Undiagnosed endometriosis affects fertility.

Undiagnosed endometriosis affects fertility.

Undiagnosed Endometriosis Linked to Lower Fertility Rates in Women

Women who suffer from undiagnosed endometriosis are significantly less likely to have children compared to their peers, according to a recent study conducted by researchers at Helsinki University Hospital in Finland. The findings emphasize the importance of early detection and treatment for women suffering from painful menstruation and chronic pelvic pain.

Endometriosis is a painful chronic inflammatory condition in which tissue from the lining of the womb grows in other places. Symptoms of endometriosis can be debilitating, including painful menstruation, pelvic pain, painful intercourse, and difficulty getting pregnant. However, it often takes up to seven years to receive a correct diagnosis, which is typically done through surgery. Diagnosis based on ultrasound findings or symptoms alone is now more widely accepted.

The study, published in the journal Human Reproduction, analyzed data from over 18,000 Finnish women between the ages of 15 and 49. Each woman had surgical verification of endometriosis between 1998 and 2012. The researchers compared these women with over 35,000 women who did not have an endometriosis diagnosis. The women were followed until their first live birth, sterilization, removal of the ovaries or womb, or until the surgical diagnosis of endometriosis.

The findings revealed that women with endometriosis had significantly lower rates of live births compared to those without the condition. More than 40% of women with endometriosis delivered a live baby during the follow-up period, compared to 66% of women without endometriosis. The rate of first live births was only half among women with endometriosis compared to those without the condition.

Furthermore, the study found that the difference in live birth rates between women with and without endometriosis has been increasing over the decades. For instance, in women born during the 1940s, the difference in live birth rates between the two groups was 28% before surgically diagnosed endometriosis. However, this difference rose steadily to 87% during the 1970s.

The researchers believe that this trend may be associated with several factors, including the older age of women when they have their first baby, earlier surgical diagnosis of endometriosis, and accumulating adverse effects of endometriosis in affected women. Women with endometriosis had an average of 1.93 children before their diagnosis compared to 2.16 for those without endometriosis.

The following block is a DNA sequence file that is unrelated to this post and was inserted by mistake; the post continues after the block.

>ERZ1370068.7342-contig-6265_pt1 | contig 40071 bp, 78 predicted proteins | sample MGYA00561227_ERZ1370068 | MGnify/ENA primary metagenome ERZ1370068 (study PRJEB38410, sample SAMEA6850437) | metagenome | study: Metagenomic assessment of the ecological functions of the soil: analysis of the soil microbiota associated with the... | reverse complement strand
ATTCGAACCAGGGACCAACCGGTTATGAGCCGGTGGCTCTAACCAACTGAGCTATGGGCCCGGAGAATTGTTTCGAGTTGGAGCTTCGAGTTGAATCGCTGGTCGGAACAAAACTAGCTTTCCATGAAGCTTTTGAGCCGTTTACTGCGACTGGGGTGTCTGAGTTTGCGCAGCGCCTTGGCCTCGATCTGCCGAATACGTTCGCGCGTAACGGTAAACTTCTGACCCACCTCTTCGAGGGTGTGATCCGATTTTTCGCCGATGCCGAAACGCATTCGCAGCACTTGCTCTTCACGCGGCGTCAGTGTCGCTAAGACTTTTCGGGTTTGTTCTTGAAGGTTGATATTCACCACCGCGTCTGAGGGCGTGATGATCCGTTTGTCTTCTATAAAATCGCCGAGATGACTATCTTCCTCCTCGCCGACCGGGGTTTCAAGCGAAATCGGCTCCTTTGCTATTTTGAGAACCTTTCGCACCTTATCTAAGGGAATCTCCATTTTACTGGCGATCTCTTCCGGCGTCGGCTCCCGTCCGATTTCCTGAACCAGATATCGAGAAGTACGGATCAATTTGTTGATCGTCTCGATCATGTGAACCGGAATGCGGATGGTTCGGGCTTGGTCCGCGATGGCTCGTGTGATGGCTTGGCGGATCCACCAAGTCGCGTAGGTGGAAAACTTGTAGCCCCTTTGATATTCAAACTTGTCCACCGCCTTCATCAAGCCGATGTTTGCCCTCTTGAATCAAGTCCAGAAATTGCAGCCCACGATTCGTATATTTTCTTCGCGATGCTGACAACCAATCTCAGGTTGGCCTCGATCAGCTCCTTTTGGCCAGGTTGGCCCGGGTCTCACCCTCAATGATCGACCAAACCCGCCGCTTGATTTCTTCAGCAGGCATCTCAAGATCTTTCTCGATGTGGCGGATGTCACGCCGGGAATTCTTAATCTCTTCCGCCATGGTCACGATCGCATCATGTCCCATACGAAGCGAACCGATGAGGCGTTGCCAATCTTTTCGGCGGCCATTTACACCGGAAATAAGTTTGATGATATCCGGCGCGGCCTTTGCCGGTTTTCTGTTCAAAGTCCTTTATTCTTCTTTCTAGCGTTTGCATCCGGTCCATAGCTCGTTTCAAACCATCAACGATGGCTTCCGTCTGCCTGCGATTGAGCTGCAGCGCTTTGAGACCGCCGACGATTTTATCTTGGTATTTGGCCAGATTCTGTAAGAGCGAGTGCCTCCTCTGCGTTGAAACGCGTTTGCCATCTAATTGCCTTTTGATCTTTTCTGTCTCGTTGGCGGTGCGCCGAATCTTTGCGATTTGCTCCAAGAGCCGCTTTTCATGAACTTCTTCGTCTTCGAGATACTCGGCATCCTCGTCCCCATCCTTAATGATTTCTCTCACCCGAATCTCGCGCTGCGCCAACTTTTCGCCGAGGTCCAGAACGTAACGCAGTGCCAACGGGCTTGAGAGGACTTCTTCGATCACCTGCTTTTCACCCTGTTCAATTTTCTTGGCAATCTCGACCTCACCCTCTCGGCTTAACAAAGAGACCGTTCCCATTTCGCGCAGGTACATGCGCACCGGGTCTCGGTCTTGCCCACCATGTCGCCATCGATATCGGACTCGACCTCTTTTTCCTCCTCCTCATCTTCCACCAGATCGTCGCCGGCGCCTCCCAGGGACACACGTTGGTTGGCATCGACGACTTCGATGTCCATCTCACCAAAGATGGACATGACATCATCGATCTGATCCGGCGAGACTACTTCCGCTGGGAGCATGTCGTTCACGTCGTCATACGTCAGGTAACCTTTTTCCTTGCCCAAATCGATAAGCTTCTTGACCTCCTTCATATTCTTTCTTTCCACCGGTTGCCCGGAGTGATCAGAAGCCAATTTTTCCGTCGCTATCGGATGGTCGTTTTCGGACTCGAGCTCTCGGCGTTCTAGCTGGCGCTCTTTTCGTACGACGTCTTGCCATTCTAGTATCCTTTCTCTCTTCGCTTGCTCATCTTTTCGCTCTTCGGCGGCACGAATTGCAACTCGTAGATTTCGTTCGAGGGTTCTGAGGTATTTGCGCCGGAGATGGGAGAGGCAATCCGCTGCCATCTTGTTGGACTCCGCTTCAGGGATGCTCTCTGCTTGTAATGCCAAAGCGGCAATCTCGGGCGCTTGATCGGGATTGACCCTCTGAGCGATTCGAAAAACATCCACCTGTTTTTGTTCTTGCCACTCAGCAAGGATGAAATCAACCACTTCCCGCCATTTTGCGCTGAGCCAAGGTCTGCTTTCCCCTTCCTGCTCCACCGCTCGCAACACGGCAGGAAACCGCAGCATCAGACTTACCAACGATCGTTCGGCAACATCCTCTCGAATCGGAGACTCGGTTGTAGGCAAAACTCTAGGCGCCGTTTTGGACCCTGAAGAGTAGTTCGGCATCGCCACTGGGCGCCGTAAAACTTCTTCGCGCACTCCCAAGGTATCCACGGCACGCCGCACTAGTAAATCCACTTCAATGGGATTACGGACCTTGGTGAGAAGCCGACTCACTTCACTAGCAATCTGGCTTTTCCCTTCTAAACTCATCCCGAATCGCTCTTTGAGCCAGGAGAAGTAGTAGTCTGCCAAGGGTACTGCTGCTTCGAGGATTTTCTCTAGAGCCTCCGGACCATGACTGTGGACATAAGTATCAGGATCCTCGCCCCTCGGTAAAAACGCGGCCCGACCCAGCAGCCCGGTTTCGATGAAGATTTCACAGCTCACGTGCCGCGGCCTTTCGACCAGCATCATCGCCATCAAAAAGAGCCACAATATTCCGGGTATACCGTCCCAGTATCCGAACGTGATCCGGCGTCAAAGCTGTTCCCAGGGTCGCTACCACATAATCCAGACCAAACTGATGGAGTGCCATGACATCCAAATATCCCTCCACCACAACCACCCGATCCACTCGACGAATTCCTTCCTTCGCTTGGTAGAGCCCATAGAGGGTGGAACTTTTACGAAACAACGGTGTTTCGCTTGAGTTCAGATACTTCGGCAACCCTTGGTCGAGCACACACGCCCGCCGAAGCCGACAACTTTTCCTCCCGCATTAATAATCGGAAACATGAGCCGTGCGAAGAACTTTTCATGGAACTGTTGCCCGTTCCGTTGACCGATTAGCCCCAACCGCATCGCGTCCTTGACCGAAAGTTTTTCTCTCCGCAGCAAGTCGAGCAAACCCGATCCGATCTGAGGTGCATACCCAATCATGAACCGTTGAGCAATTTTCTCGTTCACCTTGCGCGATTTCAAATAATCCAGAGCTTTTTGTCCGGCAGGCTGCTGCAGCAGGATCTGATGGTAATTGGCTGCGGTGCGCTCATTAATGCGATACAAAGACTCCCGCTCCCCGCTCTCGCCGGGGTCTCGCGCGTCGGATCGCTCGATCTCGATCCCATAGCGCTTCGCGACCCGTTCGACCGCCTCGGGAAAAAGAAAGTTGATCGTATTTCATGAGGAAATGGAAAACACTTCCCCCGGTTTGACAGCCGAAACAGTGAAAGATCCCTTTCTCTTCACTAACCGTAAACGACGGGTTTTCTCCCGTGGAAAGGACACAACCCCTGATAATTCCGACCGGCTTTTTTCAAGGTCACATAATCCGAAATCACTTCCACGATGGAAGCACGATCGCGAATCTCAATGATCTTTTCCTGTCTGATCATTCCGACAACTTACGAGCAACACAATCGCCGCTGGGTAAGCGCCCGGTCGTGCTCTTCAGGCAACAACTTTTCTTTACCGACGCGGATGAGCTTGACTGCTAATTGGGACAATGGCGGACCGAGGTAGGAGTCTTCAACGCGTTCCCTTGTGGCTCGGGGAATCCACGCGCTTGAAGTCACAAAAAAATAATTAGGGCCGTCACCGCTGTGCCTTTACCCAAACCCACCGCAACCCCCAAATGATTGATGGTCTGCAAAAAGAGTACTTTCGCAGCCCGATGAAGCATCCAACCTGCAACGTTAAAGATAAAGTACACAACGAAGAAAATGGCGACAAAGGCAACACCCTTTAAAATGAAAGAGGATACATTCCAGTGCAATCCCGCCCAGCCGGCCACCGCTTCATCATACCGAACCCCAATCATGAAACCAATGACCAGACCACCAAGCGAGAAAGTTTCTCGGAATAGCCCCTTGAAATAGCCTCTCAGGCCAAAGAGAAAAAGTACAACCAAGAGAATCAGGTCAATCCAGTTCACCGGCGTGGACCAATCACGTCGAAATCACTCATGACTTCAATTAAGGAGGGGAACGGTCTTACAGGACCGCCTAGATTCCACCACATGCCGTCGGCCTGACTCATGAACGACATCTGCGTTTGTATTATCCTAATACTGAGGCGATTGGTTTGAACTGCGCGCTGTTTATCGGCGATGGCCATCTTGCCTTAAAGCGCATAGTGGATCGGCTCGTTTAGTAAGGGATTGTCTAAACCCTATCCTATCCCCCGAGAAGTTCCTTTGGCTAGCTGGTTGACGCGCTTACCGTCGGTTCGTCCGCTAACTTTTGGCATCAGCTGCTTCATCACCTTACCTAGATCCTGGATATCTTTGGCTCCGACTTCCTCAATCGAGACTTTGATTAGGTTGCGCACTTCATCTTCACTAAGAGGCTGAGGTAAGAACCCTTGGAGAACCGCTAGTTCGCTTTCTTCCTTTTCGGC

Dr. Oskari Heikinheimo, the study’s leader, highlights the importance of early diagnosis and treatment, saying, “The possible effect of endometriosis on the desired number of children highlights the importance of early diagnosis and treatment.” He also recommends that doctors should discuss with women suffering from painful menstruation and chronic pelvic pain the potential effects on their fertility and provide relevant treatment for endometriosis without delay.

It is important to note that the study reports on live births before a definitive diagnosis of endometriosis. The researchers plan to further investigate fertility rates after diagnosis and treatment in future research. This study’s strength lies in its large sample size, although it only includes surgically confirmed cases of endometriosis, potentially excluding women with milder symptoms. Additionally, the study did not collect data on whether the women wanted to become pregnant or consider the potential impact of fertility treatments.

It is crucial for both healthcare providers and women to be aware of the potential impact of undiagnosed endometriosis on fertility. By staying vigilant and seeking early diagnosis and treatment, women can take proactive steps towards preserving their fertility and achieving their desired number of children.